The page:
Higher vitamin D levels linked to lower risk of colorectal cancer

New evidence suggests that vitamin D may help protect people from colorectal cancer.

Colorectal cancer is the third-most common cancer in the United States, killing approximately 50,000 people a year. A study co-led by Harvard T.H. Chan School of Public Health found that higher concentrations of vitamin D in the bloodstream were linked to a lower risk of colorectal cancer.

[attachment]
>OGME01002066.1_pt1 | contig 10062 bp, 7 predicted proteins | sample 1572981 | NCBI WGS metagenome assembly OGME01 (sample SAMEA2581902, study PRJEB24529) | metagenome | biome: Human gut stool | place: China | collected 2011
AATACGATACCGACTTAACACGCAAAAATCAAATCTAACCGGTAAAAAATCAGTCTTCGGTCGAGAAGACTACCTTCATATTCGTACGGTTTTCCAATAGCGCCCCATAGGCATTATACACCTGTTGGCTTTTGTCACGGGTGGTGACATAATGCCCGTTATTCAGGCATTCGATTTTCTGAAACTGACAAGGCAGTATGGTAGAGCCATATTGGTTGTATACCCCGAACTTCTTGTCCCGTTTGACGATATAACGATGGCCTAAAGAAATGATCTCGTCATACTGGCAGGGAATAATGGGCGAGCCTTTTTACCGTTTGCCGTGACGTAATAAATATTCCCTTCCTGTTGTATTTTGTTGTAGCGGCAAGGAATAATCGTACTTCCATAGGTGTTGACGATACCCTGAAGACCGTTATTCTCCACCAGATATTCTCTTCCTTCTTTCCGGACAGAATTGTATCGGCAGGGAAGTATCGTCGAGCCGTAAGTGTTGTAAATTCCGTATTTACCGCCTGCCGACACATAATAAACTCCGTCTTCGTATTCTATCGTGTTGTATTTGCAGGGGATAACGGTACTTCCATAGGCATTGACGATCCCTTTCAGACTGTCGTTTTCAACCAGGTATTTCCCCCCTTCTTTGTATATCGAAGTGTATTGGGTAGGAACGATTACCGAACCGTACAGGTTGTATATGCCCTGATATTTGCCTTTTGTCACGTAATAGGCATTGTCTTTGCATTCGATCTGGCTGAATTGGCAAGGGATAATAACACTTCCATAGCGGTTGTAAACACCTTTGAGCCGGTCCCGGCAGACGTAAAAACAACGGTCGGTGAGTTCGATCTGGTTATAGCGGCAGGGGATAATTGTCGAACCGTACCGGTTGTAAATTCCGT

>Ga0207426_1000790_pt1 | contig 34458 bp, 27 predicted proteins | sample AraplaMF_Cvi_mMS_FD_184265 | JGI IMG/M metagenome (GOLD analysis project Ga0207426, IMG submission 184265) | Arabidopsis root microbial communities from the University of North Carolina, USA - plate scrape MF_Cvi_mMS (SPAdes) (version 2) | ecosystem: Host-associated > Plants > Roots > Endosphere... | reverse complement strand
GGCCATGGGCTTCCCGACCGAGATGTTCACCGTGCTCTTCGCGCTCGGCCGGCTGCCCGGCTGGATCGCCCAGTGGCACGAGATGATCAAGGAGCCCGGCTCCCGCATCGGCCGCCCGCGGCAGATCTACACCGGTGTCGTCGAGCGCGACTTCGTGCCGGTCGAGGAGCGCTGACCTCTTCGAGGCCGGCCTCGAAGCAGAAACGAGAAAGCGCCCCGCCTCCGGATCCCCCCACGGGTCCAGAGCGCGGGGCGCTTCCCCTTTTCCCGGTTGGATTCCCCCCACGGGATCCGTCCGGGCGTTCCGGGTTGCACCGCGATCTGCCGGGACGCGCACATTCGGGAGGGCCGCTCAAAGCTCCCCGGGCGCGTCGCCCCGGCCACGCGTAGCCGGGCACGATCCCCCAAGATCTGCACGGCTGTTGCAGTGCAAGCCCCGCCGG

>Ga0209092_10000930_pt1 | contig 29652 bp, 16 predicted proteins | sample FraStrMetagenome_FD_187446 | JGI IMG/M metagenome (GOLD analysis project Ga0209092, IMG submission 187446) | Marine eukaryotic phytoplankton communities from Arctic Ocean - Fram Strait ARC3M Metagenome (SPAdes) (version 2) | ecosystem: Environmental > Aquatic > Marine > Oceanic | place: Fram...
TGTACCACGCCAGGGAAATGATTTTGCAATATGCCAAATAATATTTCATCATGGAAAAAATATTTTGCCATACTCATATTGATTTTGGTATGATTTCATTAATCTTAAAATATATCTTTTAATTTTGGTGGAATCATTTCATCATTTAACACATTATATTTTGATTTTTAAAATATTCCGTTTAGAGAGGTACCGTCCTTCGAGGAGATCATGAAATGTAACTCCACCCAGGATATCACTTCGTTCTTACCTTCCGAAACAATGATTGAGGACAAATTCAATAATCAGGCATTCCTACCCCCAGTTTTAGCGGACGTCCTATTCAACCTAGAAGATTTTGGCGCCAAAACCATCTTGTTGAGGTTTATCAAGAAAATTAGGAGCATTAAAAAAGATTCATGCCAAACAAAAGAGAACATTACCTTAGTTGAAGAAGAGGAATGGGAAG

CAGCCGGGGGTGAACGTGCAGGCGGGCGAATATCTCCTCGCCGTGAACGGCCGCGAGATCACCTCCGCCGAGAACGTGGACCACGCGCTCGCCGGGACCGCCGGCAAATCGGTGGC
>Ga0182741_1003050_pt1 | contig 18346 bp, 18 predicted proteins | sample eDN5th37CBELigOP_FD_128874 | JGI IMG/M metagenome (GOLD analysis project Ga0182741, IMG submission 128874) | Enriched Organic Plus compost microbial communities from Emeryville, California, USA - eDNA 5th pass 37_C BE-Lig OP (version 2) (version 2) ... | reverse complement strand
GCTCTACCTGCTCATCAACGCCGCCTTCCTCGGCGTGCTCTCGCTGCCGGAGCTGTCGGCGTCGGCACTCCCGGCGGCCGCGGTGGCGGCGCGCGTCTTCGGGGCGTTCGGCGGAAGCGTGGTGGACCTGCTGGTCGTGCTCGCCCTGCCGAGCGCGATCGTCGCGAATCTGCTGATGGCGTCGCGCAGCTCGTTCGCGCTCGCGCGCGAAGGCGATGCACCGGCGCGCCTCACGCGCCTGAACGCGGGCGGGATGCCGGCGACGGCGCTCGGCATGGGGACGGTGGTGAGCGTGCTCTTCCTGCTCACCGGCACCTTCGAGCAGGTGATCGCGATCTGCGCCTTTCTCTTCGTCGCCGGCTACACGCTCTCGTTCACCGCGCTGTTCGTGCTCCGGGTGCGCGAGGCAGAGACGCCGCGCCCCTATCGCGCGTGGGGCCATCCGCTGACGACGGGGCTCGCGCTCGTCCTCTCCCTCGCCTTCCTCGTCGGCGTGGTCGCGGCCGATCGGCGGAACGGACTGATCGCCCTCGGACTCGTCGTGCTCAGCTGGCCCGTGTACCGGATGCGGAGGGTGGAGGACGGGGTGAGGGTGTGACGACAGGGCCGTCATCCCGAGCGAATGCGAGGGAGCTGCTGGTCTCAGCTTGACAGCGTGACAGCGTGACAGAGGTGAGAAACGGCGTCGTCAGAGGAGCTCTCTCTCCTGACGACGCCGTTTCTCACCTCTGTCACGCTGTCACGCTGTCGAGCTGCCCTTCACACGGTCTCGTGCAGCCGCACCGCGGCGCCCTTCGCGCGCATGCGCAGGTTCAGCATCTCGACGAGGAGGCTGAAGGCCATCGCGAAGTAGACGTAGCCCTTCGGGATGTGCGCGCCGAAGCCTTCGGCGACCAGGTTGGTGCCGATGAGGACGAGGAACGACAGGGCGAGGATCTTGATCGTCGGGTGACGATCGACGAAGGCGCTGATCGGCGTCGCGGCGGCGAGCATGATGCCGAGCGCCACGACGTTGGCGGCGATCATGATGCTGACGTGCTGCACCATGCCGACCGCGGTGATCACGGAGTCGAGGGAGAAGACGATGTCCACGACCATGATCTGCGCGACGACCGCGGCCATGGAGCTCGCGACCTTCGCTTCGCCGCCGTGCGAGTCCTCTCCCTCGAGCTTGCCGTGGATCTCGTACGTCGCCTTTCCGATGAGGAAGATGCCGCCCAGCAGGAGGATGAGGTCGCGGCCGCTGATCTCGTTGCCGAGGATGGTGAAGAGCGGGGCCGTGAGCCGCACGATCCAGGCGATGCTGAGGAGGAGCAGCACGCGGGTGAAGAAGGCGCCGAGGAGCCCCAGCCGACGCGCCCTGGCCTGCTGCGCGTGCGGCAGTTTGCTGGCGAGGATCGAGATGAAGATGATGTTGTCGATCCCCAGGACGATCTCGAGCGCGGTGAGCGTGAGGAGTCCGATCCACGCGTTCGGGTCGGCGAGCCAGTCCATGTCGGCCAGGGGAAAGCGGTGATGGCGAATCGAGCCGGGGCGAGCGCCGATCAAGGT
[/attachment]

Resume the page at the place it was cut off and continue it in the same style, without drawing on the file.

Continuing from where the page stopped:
The findings also indicate that optimal vitamin D concentrations for colorectal cancer prevention may be higher than current recommendations from the United States National Academy of Medicine, which are based only on bone health. Good sources of vitamin d include fatty fish, such as tuna and salmon, as well as fortified foods, supplements, and exposure to sunlight.

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